What to do right now to be better prepared for a major hurricane

We can no longer afford to endure the brunt force of Mother Nature.

Over the past few weeks the world has watched in horror as the Atlantic Ocean unleashed the most devastating hurricane season in living memory.

Hurricanes Harvey, Irma, Jose and Maria each took turns battering the United States and its Caribbean territories, killing over 140 people in the United States alone and costing the country an estimated $290 billion in damages.

And the 2017 hurricane season is only halfway done.

The United States needs to be more prepared to deal with extreme weather events like hurricanes, especially since climate scientists predict the average intensity of tropical cyclones to increase by 2 – 11 percent by the end of the century.

Government officials and private American companies should work to reinvigorate the coastal infrastructure and revolutionize its emergency preparedness protocol if they want to avoid the death toll and economic cost of major storms like these.

Build seawalls

The most destructive force in a hurricane is the storm surge, or the sudden rise in sea level caused by the low pressure of the storm.

In order to combat storm surge, which causes 49 percent of hurricane-related deaths, the United States needs to invest in coastal infrastructure that is proved to reduce flooding impacts.

Dikes, storm levees and surge walls are all types of seawalls the United States could engineer to protect its most populated surge-prone bays and ports.

The Netherlands has been leading the world in surge and flood barrier development for centuries, and has recently built the world’s most advanced system of seawalls to protect the low-lying country of over 17 million.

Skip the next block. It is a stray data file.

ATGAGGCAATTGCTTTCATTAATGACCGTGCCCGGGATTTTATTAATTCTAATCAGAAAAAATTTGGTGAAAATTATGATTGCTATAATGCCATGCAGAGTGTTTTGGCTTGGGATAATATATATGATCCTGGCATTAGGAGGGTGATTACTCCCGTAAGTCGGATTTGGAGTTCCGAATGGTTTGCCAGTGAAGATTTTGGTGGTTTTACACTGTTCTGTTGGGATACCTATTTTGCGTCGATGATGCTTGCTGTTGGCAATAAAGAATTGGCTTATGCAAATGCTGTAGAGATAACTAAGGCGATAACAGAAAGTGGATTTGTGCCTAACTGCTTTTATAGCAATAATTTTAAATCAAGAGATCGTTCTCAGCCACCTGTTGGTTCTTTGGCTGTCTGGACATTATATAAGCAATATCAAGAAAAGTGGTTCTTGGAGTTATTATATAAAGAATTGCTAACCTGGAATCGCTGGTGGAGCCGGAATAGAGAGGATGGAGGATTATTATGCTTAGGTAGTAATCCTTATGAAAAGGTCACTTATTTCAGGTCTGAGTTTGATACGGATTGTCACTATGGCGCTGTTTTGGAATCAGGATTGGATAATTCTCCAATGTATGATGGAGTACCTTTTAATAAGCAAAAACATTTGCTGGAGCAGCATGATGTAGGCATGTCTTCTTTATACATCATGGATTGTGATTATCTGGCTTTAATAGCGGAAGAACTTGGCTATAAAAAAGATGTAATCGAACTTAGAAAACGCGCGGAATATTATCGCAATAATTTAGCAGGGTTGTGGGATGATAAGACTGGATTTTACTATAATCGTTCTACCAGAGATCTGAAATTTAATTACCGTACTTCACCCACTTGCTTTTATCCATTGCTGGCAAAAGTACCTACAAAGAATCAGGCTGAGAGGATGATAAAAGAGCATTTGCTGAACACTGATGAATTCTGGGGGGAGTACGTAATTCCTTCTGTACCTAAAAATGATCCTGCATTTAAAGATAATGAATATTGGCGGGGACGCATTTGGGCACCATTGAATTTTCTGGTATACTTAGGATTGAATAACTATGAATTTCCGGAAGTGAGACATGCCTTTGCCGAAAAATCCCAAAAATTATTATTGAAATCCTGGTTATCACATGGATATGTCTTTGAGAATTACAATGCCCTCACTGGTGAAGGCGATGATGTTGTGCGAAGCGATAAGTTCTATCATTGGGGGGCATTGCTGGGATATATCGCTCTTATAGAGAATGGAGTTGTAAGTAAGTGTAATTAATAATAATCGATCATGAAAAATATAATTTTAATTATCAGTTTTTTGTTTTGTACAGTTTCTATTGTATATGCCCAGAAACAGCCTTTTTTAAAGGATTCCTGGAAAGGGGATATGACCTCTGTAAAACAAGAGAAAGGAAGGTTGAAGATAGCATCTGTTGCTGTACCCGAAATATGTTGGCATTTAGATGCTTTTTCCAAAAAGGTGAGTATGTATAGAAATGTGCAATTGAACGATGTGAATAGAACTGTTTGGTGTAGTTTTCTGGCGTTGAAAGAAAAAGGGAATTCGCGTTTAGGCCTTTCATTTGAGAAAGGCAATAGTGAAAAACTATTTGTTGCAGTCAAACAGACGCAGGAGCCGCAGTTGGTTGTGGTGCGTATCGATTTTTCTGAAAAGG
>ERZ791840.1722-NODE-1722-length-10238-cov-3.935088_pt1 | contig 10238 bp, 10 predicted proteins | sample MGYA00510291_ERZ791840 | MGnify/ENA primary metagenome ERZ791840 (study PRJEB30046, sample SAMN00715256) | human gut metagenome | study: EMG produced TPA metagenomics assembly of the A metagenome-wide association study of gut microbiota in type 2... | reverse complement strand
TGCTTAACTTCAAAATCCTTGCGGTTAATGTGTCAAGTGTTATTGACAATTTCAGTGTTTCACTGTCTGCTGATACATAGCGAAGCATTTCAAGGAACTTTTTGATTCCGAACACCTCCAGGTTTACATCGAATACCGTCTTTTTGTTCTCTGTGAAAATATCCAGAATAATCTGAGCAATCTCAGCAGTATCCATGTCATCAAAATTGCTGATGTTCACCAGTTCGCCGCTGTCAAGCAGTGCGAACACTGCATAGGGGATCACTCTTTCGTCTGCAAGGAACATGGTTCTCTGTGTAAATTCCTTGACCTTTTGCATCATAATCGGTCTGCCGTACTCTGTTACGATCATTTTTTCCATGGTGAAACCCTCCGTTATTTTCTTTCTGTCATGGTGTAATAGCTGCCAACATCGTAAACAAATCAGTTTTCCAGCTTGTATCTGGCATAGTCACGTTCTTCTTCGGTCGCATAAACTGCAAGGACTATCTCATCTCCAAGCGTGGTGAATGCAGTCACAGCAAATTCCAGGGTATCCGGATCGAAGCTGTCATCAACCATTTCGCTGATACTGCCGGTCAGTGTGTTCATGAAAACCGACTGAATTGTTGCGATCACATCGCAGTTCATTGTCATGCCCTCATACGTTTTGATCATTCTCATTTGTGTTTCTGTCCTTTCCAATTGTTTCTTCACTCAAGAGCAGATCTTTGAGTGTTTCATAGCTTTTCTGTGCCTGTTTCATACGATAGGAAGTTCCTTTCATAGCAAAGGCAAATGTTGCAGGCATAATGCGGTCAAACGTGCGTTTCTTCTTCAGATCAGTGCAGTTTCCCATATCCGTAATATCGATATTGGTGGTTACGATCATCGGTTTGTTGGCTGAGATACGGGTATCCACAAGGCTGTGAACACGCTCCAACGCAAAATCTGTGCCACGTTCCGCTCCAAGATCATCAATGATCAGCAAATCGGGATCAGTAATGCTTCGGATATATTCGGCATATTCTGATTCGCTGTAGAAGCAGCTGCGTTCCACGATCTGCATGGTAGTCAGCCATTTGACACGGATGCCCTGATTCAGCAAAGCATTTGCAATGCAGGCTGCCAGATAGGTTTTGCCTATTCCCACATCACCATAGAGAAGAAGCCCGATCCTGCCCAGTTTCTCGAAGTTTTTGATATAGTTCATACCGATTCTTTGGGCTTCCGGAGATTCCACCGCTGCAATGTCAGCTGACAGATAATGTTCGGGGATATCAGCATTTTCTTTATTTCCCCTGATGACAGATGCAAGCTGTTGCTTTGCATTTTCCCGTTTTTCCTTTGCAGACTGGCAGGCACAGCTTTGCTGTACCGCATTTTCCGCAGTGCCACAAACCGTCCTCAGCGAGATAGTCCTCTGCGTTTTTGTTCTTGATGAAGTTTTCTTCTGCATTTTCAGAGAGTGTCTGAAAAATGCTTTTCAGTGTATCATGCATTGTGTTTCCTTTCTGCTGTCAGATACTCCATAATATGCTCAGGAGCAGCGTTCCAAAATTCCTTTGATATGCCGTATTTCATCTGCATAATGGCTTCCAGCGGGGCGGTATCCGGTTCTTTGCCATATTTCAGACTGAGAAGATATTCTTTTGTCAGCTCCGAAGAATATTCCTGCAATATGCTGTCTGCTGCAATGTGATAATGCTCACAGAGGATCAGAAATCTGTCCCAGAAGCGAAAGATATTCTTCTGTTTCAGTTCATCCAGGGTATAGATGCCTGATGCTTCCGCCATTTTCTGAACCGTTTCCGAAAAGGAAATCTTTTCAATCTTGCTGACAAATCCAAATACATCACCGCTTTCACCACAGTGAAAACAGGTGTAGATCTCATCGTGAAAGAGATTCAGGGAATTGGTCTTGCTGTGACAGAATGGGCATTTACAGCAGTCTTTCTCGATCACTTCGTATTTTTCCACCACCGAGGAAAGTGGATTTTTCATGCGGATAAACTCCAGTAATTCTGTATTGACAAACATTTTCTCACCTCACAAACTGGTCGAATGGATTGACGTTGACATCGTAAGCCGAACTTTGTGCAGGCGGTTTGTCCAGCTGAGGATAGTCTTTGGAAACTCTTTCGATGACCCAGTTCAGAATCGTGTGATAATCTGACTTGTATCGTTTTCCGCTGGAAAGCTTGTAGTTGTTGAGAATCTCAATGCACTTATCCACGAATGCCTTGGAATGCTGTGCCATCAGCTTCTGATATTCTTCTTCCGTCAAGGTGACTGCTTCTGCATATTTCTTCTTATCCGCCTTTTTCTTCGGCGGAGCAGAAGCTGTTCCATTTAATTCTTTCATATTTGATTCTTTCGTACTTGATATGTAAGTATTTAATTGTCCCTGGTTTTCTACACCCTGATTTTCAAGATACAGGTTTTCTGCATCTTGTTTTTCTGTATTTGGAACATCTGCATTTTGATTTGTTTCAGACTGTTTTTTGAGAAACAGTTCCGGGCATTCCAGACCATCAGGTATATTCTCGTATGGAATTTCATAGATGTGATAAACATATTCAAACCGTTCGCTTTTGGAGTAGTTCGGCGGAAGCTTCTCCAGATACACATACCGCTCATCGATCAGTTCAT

On average, the Dutch spent about $10 million for each kilometer of meter-high seawall they constructed along their coasts, and spend about $447 million a year to maintain them.

The Maeslant Storm Surge Barrier that now guards dutch harbors, and remains the largest surge barrier in the world, cost $500 million to construct and can protect the nearby cities from a storm surge up to 16 feet.

If the United States is prepared to pay nearly $300 billion for structural and economic damages for just one hurricane season, then the investment in seawall construction surely already pays for itself.


Fund satellite technology and climate science

Climate scientists do more than make bleak predictions about humanity’s future, they actually work mostly on weather forecasting.

Since the invention of the weather satellite, forecasting has been increasingly more accurate and communities are given significant warning before lethal storms make landfall.

If the United States could invest in satellite technology and continue to support NASA’s climate monitoring program, climate scientists may be able to improve the accuracy of their predictions and provide the public with even longer warning times.


Enforce mandatory evacuations

When severe storms strike state governments often call for a mandatory evacuation of certain coastal zones.